"Other crops depend on commercial honey bees too. In addition to California almond trees in February, Dave's bees pollinate Florida citrus trees in March, Pennsylvania apple trees in April and May, Maine blueberry bushes in June, and Pennsylvania pumpkin plants in July.
"'The biggest thing about bees is not honey,' says Dave. 'It's that your food supply depends on them.'"

When I was little and I had a nose stuffed with snot and a throat filled with sandpaper, my mom would squeeze some fresh lemon into a big mug, add a spoonful of honey and fill it with hot water. I'm thinking that honey's sweet role in being a comfort to me when I was feeling really miserable is one reason why I am still so fond of it today. Concerned about the degree to which refined sweeteners were being added to nearly all processed foods (Yes, I read a book about it.), I've avoided eating food and beverages containing white sugar and/or corn syrup since the Seventies. But I do like to keep a container of honey around for when I bake.

As Loree Griffin Burns explains in THE HIVE DETECTIVES, big-time commercial beekeeper Dave Hackenberg trucks all of his bees to Florida in the winter.
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2 of 2 people found the following review helpful By Jeannine Atkins on May 5, 2010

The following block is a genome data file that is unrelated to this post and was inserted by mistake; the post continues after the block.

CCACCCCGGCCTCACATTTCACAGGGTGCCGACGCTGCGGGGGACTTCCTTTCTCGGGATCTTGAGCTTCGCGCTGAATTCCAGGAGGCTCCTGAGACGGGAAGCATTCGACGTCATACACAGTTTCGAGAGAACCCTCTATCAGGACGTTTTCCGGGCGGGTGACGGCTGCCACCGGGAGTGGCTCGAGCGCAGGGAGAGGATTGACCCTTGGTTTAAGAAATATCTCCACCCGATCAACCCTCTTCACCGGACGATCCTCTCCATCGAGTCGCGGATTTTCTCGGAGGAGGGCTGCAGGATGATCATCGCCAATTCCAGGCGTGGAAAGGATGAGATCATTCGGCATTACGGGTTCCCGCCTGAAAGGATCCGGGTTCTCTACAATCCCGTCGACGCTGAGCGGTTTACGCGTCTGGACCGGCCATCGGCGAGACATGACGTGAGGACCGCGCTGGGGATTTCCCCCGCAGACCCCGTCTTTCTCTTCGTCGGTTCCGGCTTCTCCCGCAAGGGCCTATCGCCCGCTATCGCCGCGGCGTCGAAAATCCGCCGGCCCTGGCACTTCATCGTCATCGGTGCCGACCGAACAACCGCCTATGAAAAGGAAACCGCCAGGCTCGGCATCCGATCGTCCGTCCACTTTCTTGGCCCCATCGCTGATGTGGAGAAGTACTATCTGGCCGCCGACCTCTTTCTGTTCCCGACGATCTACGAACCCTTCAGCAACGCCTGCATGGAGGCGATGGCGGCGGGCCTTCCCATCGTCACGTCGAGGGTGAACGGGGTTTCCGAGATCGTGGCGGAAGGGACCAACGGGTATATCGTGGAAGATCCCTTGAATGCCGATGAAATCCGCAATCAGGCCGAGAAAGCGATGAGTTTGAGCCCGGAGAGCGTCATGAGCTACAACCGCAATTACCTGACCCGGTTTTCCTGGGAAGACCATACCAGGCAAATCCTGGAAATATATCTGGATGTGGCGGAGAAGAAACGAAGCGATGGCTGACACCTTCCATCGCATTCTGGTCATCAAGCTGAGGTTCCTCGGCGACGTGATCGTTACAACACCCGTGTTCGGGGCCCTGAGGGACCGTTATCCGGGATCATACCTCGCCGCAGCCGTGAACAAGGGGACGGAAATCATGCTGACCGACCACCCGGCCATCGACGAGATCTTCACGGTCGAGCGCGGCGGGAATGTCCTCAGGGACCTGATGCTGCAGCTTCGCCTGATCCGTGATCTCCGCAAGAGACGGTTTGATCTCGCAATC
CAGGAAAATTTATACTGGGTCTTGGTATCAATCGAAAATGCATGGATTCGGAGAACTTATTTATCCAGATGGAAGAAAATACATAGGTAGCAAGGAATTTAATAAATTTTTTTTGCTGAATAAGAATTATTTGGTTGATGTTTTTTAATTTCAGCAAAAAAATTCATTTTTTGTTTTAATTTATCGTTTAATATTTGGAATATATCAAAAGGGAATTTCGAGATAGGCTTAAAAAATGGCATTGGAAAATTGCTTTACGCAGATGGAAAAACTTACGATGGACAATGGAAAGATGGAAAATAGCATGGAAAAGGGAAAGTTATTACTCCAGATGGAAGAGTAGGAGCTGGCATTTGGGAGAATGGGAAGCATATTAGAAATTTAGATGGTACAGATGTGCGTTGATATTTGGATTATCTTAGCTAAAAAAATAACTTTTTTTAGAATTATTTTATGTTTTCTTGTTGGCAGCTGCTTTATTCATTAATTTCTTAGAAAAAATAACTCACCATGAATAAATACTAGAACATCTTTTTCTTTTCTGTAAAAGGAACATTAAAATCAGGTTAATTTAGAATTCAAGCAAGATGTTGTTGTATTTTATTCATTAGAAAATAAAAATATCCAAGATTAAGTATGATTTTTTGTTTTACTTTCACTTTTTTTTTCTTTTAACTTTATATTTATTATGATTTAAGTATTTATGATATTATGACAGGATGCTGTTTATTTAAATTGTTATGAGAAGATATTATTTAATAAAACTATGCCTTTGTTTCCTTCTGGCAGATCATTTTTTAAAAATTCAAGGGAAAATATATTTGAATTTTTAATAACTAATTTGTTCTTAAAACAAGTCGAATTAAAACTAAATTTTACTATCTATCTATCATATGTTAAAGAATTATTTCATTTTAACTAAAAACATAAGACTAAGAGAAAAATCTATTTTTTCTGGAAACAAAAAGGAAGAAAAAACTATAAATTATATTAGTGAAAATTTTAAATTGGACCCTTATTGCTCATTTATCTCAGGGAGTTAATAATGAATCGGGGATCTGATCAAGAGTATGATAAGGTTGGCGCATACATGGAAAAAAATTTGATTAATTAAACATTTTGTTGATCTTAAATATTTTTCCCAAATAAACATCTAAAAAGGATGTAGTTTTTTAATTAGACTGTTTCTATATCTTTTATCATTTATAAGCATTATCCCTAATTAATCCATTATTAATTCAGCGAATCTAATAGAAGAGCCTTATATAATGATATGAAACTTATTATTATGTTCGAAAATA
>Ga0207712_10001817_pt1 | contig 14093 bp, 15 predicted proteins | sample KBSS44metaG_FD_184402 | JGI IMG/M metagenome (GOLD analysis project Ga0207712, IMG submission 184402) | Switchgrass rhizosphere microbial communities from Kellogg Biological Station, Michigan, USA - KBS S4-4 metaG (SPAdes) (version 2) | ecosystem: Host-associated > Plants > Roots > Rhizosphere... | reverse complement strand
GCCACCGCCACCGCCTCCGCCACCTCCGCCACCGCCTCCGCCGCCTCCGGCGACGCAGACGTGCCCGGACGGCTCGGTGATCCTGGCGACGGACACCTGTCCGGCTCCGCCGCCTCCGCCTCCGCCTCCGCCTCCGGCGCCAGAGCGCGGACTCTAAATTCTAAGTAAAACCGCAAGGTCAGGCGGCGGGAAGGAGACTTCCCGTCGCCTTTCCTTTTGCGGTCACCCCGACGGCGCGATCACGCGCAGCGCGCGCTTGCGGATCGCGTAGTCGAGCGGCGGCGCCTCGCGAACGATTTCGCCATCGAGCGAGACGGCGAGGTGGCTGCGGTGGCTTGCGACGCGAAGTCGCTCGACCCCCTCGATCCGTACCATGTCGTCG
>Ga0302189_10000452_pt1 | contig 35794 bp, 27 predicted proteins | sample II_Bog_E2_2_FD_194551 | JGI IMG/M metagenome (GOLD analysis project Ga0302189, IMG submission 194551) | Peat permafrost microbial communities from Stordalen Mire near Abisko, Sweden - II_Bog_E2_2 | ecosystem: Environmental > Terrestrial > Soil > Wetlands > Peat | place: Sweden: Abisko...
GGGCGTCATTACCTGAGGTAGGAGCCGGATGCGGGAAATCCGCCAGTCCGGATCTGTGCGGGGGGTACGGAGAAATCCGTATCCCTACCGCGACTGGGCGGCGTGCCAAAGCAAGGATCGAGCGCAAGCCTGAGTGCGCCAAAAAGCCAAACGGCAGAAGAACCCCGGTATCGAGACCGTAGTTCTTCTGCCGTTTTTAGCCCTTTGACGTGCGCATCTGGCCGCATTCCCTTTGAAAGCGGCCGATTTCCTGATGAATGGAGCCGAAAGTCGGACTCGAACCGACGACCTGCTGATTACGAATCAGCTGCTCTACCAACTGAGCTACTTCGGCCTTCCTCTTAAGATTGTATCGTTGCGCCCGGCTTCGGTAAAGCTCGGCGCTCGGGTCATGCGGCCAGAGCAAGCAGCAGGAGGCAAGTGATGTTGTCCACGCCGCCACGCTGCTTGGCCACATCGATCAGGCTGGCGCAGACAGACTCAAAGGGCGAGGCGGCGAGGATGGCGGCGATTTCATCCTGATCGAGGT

Format: Hardcover
I knew a bit about bees and the current predicament before I read this beautiful and informative book, but my appreciation has grown so much. After reading about bee habits and bodies and needs, my gardening has changed. I look at the bees as friends. I watch them closely. And feel so so glad that they're around.

I hope this book will be read by many, who will also come to be more thankful for the bees in our lives, and help make the world a safer place for them.
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2 of 2 people found the following review helpful By Kaui on April 30, 2013
Format: Paperback Verified Purchase
non-fiction can be as good as fiction with the right writer. this book hits the target head on. Quote from my son: "why can't schoolbooks lay out history in a fun way? this book is so fun to read and my social studies book in school is so boring!"
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1 of 1 people found the following review helpful By Maryl on July 27, 2012
Format: Hardcover Verified Purchase